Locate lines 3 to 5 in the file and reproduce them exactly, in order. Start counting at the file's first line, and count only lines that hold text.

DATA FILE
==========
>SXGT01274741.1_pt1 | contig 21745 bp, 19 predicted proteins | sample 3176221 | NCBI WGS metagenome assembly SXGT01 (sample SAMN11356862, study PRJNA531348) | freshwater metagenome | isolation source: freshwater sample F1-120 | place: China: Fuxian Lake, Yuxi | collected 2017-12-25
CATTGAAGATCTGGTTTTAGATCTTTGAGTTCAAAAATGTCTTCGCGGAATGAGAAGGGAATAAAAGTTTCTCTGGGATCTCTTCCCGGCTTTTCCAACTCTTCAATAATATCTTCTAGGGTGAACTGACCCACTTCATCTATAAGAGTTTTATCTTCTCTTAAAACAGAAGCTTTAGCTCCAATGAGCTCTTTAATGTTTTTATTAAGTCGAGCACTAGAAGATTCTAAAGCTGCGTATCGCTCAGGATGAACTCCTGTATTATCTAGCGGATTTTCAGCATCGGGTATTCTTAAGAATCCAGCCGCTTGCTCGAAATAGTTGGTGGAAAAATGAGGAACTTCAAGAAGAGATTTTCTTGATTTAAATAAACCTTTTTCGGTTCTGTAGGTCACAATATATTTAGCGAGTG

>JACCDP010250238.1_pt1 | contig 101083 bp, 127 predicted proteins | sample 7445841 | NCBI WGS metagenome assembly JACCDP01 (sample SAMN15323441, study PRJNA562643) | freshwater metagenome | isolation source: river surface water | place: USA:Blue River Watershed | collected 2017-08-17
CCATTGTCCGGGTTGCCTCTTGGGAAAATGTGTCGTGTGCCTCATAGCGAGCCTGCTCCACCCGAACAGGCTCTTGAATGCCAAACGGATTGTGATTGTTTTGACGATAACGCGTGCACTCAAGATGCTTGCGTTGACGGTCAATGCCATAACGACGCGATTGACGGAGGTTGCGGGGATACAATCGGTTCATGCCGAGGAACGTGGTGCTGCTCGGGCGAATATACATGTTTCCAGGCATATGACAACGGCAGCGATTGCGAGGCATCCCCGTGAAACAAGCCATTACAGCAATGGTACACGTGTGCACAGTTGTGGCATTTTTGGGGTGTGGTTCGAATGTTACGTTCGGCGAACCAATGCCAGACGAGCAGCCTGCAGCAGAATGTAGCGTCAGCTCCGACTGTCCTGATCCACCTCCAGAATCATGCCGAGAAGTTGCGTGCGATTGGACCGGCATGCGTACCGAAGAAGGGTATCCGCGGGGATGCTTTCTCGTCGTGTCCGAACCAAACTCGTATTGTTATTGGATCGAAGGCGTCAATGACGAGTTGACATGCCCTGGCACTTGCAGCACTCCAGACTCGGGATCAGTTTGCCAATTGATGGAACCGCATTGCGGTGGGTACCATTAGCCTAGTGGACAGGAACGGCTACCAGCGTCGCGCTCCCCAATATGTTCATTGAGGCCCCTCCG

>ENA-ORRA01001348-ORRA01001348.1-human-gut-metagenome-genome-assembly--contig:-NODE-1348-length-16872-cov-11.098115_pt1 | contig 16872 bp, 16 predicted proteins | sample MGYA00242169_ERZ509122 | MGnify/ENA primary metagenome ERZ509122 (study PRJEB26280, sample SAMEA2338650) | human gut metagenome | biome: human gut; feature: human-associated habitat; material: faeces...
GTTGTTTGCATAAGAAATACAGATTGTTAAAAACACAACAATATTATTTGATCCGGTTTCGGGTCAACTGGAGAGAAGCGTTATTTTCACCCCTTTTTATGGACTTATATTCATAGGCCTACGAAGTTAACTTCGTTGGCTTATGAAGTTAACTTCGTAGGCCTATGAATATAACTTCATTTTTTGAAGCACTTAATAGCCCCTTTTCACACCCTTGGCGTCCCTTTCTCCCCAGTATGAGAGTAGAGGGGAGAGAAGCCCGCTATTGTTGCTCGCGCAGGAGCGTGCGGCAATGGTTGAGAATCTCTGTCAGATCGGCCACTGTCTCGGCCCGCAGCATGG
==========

>JACCDP010250238.1_pt1 | contig 101083 bp, 127 predicted proteins | sample 7445841 | NCBI WGS metagenome assembly JACCDP01 (sample SAMN15323441, study PRJNA562643) | freshwater metagenome | isolation source: river surface water | place: USA:Blue River Watershed | collected 2017-08-17
CCATTGTCCGGGTTGCCTCTTGGGAAAATGTGTCGTGTGCCTCATAGCGAGCCTGCTCCACCCGAACAGGCTCTTGAATGCCAAACGGATTGTGATTGTTTTGACGATAACGCGTGCACTCAAGATGCTTGCGTTGACGGTCAATGCCATAACGACGCGATTGACGGAGGTTGCGGGGATACAATCGGTTCATGCCGAGGAACGTGGTGCTGCTCGGGCGAATATACATGTTTCCAGGCATATGACAACGGCAGCGATTGCGAGGCATCCCCGTGAAACAAGCCATTACAGCAATGGTACACGTGTGCACAGTTGTGGCATTTTTGGGGTGTGGTTCGAATGTTACGTTCGGCGAACCAATGCCAGACGAGCAGCCTGCAGCAGAATGTAGCGTCAGCTCCGACTGTCCTGATCCACCTCCAGAATCATGCCGAGAAGTTGCGTGCGATTGGACCGGCATGCGTACCGAAGAAGGGTATCCGCGGGGATGCTTTCTCGTCGTGTCCGAACCAAACTCGTATTGTTATTGGATCGAAGGCGTCAATGACGAGTTGACATGCCCTGGCACTTGCAGCACTCCAGACTCGGGATCAGTTTGCCAATTGATGGAACCGCATTGCGGTGGGTACCATTAGCCTAGTGGACAGGAACGGCTACCAGCGTCGCGCTCCCCAATATGTTCATTGAGGCCCCTCCG

>ENA-ORRA01001348-ORRA01001348.1-human-gut-metagenome-genome-assembly--contig:-NODE-1348-length-16872-cov-11.098115_pt1 | contig 16872 bp, 16 predicted proteins | sample MGYA00242169_ERZ509122 | MGnify/ENA primary metagenome ERZ509122 (study PRJEB26280, sample SAMEA2338650) | human gut metagenome | biome: human gut; feature: human-associated habitat; material: faeces...